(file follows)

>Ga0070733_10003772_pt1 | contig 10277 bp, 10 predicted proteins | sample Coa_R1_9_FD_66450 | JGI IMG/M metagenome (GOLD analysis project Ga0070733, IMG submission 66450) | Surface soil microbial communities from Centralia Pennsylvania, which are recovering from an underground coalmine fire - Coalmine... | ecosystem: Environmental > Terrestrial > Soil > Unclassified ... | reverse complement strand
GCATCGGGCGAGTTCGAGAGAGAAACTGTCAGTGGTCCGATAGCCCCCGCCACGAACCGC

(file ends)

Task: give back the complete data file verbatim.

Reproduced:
>Ga0070733_10003772_pt1 | contig 10277 bp, 10 predicted proteins | sample Coa_R1_9_FD_66450 | JGI IMG/M metagenome (GOLD analysis project Ga0070733, IMG submission 66450) | Surface soil microbial communities from Centralia Pennsylvania, which are recovering from an underground coalmine fire - Coalmine... | ecosystem: Environmental > Terrestrial > Soil > Unclassified ... | reverse complement strand
GCATCGGGCGAGTTCGAGAGAGAAACTGTCAGTGGTCCGATAGCCCCCGCCACGAACCGC